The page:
Of course, this might not be much of a break for the Hall. It could have been a feisty No. 11 seed with the right matchup. Now, it will have to deal with North Carolina in the round of 32 if it navigates Arkansas. That won’t be much fun, even with a fabulous junior class of Khadeen Carrington, Angel Delgado and Desi Rodriguez.
SNUB: No love for Illinois State. This does not come as a surprise, considering the Redbirds won one of three against Wichita State but otherwise had little going for them at the top of their resume. But they dominated the Missouri Valley alongside Wichita, and generally played well while going 27-6 (though an opening night loss to Murray State didn’t help).
The tournament is more fun with teams like Illinois State in it than relatively unaccomplished power conference schools, but this was not an unanticipated verdict from the selection committee. This is what should be expected of any team with a gaudy record but few high-end triumphs that has the audacity to lose in its conference tournament.
NOT A SURPRISE: Syracuse left out. You’d think Orange fans would have figured out last year that winning on the road matters. Syracuse was an edge-of-the-field team in 2016, but it won at Duke and beat Connecticut and Texas A&M on a neutral court. It got in as a No. 10 seed, bypassing a play-in game before proceeding to make an unexpected Final Four run.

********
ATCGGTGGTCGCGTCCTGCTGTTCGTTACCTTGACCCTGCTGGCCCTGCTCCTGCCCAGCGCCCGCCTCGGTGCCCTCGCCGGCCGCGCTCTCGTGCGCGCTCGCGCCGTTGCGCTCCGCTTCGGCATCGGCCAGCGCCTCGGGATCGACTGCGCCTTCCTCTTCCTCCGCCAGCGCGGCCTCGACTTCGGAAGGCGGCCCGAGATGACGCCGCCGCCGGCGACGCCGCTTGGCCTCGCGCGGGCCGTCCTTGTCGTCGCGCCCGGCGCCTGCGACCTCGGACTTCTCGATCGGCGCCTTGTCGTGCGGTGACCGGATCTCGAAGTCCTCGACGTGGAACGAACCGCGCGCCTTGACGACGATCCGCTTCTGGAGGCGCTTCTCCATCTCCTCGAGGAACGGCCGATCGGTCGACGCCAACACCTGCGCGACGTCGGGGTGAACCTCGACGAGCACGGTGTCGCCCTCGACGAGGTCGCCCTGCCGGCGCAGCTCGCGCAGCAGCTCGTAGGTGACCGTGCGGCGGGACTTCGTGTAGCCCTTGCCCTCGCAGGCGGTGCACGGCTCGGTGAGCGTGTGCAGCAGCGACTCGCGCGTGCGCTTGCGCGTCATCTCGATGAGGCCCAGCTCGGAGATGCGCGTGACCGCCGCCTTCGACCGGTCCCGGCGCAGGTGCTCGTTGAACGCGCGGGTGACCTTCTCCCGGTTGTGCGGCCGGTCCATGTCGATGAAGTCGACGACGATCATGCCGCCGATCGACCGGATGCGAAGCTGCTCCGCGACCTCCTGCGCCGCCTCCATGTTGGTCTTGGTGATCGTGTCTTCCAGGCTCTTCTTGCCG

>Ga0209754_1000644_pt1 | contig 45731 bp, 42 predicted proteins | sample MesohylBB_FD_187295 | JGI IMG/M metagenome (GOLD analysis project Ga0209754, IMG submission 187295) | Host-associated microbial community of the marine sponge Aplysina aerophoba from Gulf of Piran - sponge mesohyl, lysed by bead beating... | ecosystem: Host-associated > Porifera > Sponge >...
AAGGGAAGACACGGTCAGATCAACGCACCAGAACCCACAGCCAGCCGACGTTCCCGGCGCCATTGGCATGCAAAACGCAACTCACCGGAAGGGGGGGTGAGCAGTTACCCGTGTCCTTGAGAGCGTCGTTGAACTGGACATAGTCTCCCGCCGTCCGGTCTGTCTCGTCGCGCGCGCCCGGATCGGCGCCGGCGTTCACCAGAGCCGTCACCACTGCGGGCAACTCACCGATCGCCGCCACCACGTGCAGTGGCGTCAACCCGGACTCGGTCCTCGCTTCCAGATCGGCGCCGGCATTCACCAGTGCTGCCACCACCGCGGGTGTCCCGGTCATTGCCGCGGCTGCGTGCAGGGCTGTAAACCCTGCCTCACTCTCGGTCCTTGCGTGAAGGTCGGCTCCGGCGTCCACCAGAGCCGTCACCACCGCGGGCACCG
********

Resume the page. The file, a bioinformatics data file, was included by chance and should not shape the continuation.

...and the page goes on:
This year, the Orange beat a bunch of good teams, all at home. It went 2-11 away from the Carrier Dome, taking seven of those losses by double figures. The lone road victories were against Clemson and N.C. State. Syracuse lost at Boston College on New Year’s Day, a setback to a team outside the top 200 in the RPI. Kansas State and Southern California didn’t have one of those (though Providence, admittedly, also lost at Boston College, and DePaul, too).
Never mind the RPI in the 80s. The Orange was a horrible team outside its own building, and there was little reason to think it would advance in a tournament played in any setting other than a dome in central New York. Fortunately for Syracuse, it will have the chance to do just that … in the NIT.